Where’s the collaboration?

I had another topic queued up this morning, but an email from my sister-in-law reminded me of a more pressing beef: Lack of collaboration in the sciences. And, of course, I have no statistics to back this up, so I’m going to put this out there and see if anyone has anything to comment on the topic.

My contention is that the current methods for funding scientists is the culprit for driving less efficient science, mixed with a healthy dose of Zero Sum Game thinking.

First, my biggest pet peeve is that scientists – and bioinformaticians in particular – spend a lot of time reinventing the wheel.  How many SNP callers are currently available?  How many ChiP-Seq packages? How many aligners?  And, more importantly, how can you tell one from the other?  (How many of the hundreds of snp callers have you actually used?)

It’s a pretty annoying aspect of bioinformatics that people seem to feel the need to start from scratch on a new project every time they say “I could tweak a parameter in this alignment algorithm…”  and then off they go, writing aligner #23,483,337 from scratch instead of modifying the existing aligner.  At some point, we’ll have more aligners than genomes!  (Ok, that’s a shameless hyperbole.)

But, the point stands.  Bioinformaticians create a plethora of software that solve problems that are not entirely new.  While I’m not saying that bioinformaticians are working on solved problems, I am asserting that the creation of novel software packages is an inefficient way to tackle problems that someone else has already invested time/money into building software for. But I’ll come back to that in a minute.

But why is the default behavior to write your own package instead of building on top of an existing one?  Well, that’s clear: Publications.  In science, the method of determining your progress is how many journal publications you have, skewed by some “impact factor” for how impressive the name of the journal is.  The problem is that this is a terrible metric to judge progress and contribution.  Solving a difficult problem in an existing piece of software doesn’t merit a publication, but wasting 4 months to rewrite a piece of software DOES.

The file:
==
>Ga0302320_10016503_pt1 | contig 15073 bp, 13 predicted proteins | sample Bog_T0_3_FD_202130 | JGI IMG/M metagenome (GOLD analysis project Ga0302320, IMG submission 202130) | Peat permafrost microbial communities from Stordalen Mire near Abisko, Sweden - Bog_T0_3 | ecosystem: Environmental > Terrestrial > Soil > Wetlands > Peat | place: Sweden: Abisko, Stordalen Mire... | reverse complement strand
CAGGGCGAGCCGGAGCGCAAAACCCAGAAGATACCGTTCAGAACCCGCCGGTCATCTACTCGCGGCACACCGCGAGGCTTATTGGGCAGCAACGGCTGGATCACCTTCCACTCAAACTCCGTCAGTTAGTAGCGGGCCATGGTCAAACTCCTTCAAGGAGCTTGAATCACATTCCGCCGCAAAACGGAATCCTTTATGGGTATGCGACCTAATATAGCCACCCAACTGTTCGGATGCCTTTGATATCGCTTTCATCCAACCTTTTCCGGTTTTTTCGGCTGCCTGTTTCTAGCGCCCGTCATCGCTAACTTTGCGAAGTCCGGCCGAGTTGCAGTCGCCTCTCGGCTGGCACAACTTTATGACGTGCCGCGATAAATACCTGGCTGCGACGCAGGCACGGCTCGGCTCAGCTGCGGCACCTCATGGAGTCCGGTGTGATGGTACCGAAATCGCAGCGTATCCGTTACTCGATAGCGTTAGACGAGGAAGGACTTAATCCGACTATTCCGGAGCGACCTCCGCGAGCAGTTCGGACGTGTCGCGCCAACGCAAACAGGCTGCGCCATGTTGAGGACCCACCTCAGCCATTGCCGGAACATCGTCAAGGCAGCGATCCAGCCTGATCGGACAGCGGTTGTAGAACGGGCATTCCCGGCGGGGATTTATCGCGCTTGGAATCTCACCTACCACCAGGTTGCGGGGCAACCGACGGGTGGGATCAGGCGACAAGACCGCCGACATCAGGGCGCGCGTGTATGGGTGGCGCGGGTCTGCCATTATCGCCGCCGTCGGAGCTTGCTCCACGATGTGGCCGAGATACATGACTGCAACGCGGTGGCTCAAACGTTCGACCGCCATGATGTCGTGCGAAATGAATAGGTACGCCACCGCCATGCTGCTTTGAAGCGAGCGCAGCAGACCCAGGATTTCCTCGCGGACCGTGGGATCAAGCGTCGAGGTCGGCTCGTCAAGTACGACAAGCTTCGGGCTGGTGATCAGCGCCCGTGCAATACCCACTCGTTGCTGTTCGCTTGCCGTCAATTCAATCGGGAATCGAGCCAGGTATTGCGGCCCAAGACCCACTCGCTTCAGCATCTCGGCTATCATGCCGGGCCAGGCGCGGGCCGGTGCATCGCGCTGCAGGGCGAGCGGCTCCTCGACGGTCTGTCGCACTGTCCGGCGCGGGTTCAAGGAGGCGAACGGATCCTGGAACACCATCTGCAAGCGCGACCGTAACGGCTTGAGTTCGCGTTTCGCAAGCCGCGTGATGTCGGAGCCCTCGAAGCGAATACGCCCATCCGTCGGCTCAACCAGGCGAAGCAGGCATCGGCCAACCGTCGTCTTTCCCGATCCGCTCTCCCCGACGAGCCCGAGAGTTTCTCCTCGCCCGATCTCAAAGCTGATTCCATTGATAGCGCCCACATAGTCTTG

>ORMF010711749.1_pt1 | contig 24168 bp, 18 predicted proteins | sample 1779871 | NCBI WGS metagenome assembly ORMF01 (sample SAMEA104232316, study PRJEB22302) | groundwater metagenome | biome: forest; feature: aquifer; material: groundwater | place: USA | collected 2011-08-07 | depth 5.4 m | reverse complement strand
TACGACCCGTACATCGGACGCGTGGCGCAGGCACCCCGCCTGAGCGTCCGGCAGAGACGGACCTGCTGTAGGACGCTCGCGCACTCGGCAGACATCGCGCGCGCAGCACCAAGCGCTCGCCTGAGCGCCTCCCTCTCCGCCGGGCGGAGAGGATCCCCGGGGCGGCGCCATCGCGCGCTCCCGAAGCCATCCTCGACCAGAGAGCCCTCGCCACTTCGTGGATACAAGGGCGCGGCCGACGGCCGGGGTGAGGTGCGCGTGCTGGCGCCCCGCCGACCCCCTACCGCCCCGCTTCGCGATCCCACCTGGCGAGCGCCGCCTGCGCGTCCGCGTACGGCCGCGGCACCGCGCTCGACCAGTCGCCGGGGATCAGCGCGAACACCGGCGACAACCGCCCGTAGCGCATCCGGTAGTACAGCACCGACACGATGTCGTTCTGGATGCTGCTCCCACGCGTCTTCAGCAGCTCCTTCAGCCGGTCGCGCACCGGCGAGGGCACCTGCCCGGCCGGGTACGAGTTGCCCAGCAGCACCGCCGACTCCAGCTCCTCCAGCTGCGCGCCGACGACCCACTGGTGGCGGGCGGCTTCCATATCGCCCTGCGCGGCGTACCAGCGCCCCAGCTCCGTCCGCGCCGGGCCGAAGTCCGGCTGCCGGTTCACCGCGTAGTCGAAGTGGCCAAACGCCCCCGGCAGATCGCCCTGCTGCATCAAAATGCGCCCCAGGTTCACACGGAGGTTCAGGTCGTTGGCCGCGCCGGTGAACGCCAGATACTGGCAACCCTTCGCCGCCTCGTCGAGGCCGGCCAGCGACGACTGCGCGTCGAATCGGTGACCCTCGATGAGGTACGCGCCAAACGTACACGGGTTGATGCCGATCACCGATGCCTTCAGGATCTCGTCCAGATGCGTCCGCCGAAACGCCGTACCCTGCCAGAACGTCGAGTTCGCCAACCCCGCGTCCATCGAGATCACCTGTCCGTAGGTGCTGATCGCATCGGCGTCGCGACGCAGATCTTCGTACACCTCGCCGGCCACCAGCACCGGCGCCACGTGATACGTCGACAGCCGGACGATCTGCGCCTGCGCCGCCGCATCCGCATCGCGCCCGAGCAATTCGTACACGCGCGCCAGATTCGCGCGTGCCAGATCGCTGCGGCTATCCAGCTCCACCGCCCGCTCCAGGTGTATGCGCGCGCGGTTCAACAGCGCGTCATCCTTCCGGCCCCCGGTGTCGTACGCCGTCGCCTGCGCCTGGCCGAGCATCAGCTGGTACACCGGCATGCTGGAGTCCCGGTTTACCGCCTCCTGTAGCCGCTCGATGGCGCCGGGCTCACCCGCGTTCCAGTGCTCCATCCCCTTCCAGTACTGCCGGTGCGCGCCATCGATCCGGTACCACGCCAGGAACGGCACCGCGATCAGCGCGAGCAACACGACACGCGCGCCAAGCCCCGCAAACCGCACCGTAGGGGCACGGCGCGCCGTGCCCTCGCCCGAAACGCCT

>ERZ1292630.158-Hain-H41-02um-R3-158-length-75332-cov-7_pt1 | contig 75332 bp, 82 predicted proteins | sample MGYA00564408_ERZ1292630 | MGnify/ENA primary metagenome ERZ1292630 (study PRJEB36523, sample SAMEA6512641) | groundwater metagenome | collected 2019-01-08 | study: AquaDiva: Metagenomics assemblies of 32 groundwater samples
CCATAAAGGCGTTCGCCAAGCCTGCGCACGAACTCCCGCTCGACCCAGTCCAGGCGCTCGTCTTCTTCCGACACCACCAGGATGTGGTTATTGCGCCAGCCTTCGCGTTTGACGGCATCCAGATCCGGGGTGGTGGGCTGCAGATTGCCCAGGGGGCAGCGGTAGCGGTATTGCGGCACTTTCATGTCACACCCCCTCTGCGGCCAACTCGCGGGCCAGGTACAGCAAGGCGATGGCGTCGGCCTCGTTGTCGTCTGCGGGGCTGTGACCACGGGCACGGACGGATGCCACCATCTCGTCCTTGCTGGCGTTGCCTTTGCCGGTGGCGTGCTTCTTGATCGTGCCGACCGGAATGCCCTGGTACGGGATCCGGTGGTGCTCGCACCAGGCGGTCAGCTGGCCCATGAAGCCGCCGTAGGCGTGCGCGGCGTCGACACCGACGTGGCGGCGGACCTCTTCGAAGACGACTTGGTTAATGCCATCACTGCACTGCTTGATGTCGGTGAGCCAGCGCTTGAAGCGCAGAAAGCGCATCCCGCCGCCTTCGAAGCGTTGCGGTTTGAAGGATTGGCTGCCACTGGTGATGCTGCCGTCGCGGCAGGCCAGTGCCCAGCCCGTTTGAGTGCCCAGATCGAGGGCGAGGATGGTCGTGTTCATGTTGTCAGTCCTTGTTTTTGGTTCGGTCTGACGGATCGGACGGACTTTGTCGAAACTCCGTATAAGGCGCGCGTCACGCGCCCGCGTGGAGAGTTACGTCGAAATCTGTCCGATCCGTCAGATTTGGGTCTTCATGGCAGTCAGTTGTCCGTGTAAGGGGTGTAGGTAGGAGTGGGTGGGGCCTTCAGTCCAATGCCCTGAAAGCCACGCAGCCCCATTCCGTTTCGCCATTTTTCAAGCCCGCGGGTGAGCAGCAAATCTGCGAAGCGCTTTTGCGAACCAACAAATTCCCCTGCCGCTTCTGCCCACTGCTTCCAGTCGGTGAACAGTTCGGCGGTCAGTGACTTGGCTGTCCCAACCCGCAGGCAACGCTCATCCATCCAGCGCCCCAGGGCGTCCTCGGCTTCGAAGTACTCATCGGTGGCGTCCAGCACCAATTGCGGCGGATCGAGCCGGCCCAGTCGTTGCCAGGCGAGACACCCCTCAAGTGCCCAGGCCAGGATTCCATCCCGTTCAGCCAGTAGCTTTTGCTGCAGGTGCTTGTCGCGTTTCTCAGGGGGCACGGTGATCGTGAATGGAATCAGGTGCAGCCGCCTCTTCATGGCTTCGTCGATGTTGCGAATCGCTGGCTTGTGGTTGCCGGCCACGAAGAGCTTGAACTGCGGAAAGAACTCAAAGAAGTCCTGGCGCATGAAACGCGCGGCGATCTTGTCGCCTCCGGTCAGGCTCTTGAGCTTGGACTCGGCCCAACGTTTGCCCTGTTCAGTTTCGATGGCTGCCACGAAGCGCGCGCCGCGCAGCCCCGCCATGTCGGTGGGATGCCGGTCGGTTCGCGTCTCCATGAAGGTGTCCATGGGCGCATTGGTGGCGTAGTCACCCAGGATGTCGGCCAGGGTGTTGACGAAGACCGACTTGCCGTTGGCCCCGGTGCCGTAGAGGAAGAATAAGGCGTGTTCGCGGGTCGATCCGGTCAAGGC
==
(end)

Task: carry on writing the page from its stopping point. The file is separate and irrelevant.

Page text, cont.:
The science community, in general, and the funding community more specifically, will reward you for doing wasteful work instead of focusing your energies where it’s needed. This tends to squash software collaborations before they can take off simply by encouraging a proliferation of useless software that is rewarded because it’s novel.

There are examples of bioinformatics packages where collaboration is a bit more encouraged – and those provide models for more efficient ways of doing research.  For instance, in the molecular dynamics community, Charmm and Amber are the two software frameworks around which most people have gathered. Grad students don’t start their degree by being told to re-write one or the other packages, but are instead told to learn one and then add modules to it.  Eventually the modules are released along with a publication describing the model.  (Or left to rot in a dingy hard drive somewhere if they’re not useful.)   Publications come from the work done and the algorithm modifications being explained.  That, to me, seems like a better model – and means everyone doesn’t start from scratch

If you’re wondering where I’m going with this, it’s not towards the Microsoft model where everyone does bioinformatics in Excel, using Microsoft generated code.

Instead, I’d like to propose a coordinated bioinformatics code-base.  Not a single package, but a unified set of hooks instead.  Imagine one code base, where you could write a module and add it to a big git hub of bioinformatics code – and re-use a common (well debugged) core set of functions that handle many of the common pieces.  You could swap out aligner implementations and have modular common output formats.  You could build a chip-seq engine, and use modular functions for FDR calculations, replacing them as needed.  Imagine you could collaborate on code design with someone else – and when you’re done, you get a proper paper on the algorithm, not an application note announcing yet another package.

(We have been better in the past couple years with tool sets like SAMTools, but that deals with a single common file format.  Imagine if that also allowed for much bigger projects like providing core functions for RNA-Seq or CNV analysis…  but I digress.)

Even better, if we all developed around a single set of common hooks, you can imagine that, at the end of the day (once you’ve submitted your repository to the main trunk), someone like the Galaxy team would simply vacuum up your modules and instantly make your code available to every bioinformatician and biologist out there.  Instant usability!